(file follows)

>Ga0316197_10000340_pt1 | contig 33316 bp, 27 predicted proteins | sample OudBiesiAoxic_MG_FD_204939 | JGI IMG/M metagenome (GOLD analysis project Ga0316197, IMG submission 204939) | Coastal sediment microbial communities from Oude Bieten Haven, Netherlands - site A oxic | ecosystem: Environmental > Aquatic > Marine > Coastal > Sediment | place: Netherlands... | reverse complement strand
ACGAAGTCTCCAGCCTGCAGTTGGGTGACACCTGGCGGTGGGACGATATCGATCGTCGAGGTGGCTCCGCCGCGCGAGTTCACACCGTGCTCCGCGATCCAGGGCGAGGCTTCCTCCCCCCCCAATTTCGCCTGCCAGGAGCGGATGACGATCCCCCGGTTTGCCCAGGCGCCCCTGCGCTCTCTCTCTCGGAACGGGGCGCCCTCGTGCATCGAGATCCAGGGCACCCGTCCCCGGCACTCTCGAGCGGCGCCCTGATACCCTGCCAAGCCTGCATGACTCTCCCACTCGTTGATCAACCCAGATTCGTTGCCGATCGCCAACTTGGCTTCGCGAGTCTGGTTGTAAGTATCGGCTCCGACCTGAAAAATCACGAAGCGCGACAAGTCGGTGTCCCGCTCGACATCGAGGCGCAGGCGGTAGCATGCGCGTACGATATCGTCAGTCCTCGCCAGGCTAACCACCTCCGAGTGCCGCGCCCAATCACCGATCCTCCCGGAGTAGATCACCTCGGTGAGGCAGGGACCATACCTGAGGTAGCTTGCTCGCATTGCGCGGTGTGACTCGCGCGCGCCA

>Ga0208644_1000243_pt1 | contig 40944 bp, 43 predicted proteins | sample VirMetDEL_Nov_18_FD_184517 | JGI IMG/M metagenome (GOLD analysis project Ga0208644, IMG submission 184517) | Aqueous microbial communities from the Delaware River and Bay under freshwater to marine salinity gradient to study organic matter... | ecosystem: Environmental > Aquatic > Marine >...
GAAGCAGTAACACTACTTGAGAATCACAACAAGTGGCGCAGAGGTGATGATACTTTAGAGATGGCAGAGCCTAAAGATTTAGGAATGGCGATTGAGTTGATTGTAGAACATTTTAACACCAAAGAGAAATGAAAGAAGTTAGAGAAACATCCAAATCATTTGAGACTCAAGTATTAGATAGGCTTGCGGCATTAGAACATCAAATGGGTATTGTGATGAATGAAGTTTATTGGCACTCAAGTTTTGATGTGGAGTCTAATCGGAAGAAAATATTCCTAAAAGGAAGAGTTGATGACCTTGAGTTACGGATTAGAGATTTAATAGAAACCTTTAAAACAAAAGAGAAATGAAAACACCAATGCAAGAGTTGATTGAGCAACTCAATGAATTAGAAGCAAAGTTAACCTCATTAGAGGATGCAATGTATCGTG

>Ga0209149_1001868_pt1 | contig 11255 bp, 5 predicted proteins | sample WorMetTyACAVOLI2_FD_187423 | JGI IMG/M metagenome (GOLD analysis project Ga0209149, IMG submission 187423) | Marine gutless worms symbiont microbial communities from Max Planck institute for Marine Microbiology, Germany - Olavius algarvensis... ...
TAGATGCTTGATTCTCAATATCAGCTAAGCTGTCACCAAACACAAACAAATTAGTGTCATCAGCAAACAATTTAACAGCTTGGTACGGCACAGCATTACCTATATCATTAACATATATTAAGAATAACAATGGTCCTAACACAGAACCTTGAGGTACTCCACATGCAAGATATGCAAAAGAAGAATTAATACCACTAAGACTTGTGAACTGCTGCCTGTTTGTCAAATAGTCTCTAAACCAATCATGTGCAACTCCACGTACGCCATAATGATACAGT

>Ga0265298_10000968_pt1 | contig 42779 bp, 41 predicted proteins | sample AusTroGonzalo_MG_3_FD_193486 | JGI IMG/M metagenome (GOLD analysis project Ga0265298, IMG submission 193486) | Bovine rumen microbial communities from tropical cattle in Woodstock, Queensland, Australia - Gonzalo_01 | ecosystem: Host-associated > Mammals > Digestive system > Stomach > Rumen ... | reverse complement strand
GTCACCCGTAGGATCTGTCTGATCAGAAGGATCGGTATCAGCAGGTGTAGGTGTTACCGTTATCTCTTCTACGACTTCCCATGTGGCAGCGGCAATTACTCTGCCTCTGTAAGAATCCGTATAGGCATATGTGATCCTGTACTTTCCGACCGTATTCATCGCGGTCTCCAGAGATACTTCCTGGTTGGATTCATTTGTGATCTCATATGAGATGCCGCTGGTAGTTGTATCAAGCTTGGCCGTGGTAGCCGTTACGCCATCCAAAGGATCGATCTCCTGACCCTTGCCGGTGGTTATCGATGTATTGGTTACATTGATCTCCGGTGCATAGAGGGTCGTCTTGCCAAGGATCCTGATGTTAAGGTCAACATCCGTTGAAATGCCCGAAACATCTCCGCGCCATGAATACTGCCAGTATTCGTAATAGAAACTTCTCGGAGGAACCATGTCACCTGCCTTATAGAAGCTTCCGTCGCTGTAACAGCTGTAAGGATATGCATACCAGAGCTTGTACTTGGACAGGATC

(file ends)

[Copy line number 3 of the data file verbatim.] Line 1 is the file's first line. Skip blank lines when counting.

>Ga0208644_1000243_pt1 | contig 40944 bp, 43 predicted proteins | sample VirMetDEL_Nov_18_FD_184517 | JGI IMG/M metagenome (GOLD analysis project Ga0208644, IMG submission 184517) | Aqueous microbial communities from the Delaware River and Bay under freshwater to marine salinity gradient to study organic matter... | ecosystem: Environmental > Aquatic > Marine >...